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by Sarah Heath | The Accidental Car Race

 

It isn’t often that you can join in a car race by accident. Definitely not a Formula One race but you’d think even a vintage car race in the French countryside would be tricky to insert yourself into. Anyway, I managed it! And experienced this drive of shame one afternoon after my usual long Sunday run.

I drove the short distance to do circuits of the lakes in Castelnau-de-Montmiral, just up the road from where I live. That day, I’d already been ditsy enough to forget my phone which has my running app on it. This meant having to concentrate well enough to mentally count the miles down. I’m rubbish at this so I ended up putting a stone on top of the car after each circuit round the lakes and the car park! Just the start of an overly vehicle-orientated day.

Once I finished my run, I decided to take the scenic route home as a change to the norm. A negative side-effect of long-distance running is a slight sense of disorientation once the running stops. There’s a bit of momentary weakness, perhaps a general lack of oxygen. You are, well I am, bright red in the face and sweating rivers. And itching to get into the shower. Maybe a bit distracted by sore legs and sweat in your eyes. Anyway, this is how I looked and felt as I drove along back towards home.

It was just before taking a right-hand turn for the short cut home that I realised that there were a lot more people around than usual. Sundays in France are a big day for club activities such as cycling and walking. But this gathering was neither of those: along the narrow lane was a succession of vintage cars. 

“How lovely”, I thought. “What a lovely day for a drive in the countryside”. I turned and smiled to the drivers in acknowledgement of their gorgeous cars as I drove past. Continuing down the lane became more tricky as a line of cars appeared to line up along the right-hand side of the lane and I had to squeeze slowly by, slightly paranoid at knocking off the wing mirror of some priceless 1930’s Renault. 

This line-up of beautiful vintage relics went on for 50 metres or so and I recognised the odd Morgan, E-type Jag and Porsche in the mix putting my 1997 Volkswagen Golf slightly to shame. Vintage means old but good old. My car was old but scrapyard old.

As I pootled along, a man suddenly stepped into the middle of the road and waved me over. He looked a bit annoyed. I pulled down the window and said, “Bonjour”!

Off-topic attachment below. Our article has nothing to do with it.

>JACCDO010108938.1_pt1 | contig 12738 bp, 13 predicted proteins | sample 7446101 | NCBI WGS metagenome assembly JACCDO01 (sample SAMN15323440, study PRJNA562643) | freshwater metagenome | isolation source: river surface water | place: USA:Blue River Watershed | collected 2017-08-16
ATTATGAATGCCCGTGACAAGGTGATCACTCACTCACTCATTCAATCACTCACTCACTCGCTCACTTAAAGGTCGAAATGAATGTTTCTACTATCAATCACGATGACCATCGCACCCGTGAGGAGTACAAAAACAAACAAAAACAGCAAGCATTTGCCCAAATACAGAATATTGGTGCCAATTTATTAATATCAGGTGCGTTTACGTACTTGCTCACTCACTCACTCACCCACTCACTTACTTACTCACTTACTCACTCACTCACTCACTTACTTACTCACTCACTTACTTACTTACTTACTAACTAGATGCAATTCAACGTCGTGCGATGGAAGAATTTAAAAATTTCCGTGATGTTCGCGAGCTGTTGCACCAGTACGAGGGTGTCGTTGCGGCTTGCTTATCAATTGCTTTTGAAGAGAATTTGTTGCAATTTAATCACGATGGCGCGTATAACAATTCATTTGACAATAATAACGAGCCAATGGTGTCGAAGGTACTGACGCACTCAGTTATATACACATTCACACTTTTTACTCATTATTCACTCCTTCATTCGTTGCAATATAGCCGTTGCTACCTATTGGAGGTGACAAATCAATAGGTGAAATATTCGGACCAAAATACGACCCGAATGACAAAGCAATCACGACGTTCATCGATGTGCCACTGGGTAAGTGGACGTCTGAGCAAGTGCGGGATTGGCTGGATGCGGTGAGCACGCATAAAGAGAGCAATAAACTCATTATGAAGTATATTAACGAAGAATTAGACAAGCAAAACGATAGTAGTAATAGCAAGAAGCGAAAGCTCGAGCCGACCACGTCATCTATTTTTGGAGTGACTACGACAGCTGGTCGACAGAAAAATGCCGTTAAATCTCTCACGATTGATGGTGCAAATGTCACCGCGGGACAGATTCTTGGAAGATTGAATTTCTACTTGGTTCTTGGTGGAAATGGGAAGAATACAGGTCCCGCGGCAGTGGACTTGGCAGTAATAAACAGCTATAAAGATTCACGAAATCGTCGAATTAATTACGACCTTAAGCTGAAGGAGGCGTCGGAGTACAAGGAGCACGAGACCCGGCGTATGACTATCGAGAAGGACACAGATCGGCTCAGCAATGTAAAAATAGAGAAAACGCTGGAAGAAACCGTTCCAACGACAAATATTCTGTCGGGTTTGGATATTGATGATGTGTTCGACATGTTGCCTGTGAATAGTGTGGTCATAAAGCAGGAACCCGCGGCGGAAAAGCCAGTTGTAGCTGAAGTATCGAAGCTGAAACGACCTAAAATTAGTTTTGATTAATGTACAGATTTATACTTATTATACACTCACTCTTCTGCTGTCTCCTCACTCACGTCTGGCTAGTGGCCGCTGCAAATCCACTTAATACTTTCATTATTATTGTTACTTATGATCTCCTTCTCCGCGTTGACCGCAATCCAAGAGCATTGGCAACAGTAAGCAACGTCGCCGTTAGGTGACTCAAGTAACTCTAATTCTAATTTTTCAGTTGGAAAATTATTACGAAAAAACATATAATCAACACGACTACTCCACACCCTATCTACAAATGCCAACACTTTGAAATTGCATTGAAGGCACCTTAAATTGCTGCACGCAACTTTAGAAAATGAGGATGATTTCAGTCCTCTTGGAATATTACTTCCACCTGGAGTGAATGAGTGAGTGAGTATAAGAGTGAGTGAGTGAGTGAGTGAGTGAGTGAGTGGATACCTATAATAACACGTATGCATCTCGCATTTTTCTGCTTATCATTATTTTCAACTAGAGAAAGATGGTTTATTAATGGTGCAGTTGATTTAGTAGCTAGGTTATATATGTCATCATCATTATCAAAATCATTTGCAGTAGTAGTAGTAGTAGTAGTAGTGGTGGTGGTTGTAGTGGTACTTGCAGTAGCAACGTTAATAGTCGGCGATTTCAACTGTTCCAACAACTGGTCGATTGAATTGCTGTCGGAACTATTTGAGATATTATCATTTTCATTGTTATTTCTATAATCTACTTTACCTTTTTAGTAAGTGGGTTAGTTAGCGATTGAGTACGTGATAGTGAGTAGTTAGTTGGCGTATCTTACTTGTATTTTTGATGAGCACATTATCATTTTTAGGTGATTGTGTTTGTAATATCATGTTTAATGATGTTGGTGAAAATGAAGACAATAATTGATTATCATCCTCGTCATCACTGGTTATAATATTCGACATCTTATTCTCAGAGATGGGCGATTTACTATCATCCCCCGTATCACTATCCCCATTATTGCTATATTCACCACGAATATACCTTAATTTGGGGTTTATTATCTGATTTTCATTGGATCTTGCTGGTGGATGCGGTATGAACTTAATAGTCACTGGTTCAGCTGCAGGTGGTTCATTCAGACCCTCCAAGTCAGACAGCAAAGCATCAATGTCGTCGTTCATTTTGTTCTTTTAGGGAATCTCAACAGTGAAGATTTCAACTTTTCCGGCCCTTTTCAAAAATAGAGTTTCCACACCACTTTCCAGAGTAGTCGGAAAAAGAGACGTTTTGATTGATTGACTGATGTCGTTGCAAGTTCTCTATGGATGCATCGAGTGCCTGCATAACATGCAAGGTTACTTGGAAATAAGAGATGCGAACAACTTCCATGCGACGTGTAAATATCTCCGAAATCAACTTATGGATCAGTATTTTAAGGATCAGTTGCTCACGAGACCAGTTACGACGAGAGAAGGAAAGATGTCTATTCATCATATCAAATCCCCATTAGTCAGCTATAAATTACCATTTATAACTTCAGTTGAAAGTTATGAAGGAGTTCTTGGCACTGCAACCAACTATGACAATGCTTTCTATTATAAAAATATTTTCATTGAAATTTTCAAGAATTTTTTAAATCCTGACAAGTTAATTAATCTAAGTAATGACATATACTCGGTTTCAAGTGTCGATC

“And where do you think you are you going, Madame?” he asked. 

“Oh, I’m just going home”, I replied, a bit confused as to why he was asking.

“Well, you shouldn’t have come down here! This road is closed off for a race. The end of the lane was blocked to regular traffic”.

 Oh. This was one of those fourth dimension moments when you’re not really sure if what is happening around you is really happening. Aware of my lack of awareness, I wondered if I had accidentally run over a race steward without noticing as I turned down the lane as they tried in vain to redirect me.

Luckily I was already bright red from running which hid the redness from my embarrassment as I quietly asked if I should turn around.

“You can’t do that Madame – this is the start line!”. 

It suddenly dawned on me that the cars I had just driven past were all in a queue for their turn in this time-trial. I was stuck!

“You’ll have to just go along the race route”, he said. “There really isn’t any other choice”. 

 I mumbled an apology and a thank you all rolled into one and started to pull away. “Merci, désolé, sorry, au revoir”.

Racing through the gears on my ageing car, I tried to make my getaway as quickly as possible. This was easier said than done as the old girl was more rust than anything else. But I quickly realised that I was not alone. The race-route was lined with spectators looking forward to seeing beautiful old cars racing through the French countryside. And hearing the deep, satisfying throb of a four-litre engine. 

And here I came, bright-blue bodywork interspersed with rust patches, hubcaps askew and making a worrying rattling sound at 35km/h. Not really what they had come to see.

I had a few mental dilemmas at this point: dilemma one – do I pretend that I’m meant to be there and race along as fast as I can so I look like I’m a real participant? Or, do I pretend I’m a safety car, sussing out the course in an official capacity?

Dilemma two: do I wave back at the cheering fans who are waving their flags at me passing by? Would that be big-headed? Or try and pretend I don’t exist in my rusty, old banger? To be honest, I think many of them realised I was in the wrong place judging by the sudden pause in the flag-waving as I drove past.

After a two or three kilometres, I arrived at a crossroads. To get home I needed to continue straight ahead. The race official waving the black-and-white chequered flag had different ideas and firmly gestured for me to turn right. His determined flag-waving was to the point where I had to stop and explain that I wasn’t part of the race but was just trying to go home. Which was straight ahead. Yet more bewilderment as to what I was doing there.

 I was glad to get home for that shower to wash off the sweat and the humiliation.

 The lovely end to the story of that VW Golf is that I put it up for sale online. I set the price at an ambitious €100. Not expecting to hear anything, my belief in humanity was brought back to life by two young car enthusiasts wanting to buy her to do her up – to race! So that knackered old Golf finally reached her racing destiny – only this time by design with her new owners not by accident as she did with me.

 

 

 

 

 

 

 

 

 

 

 

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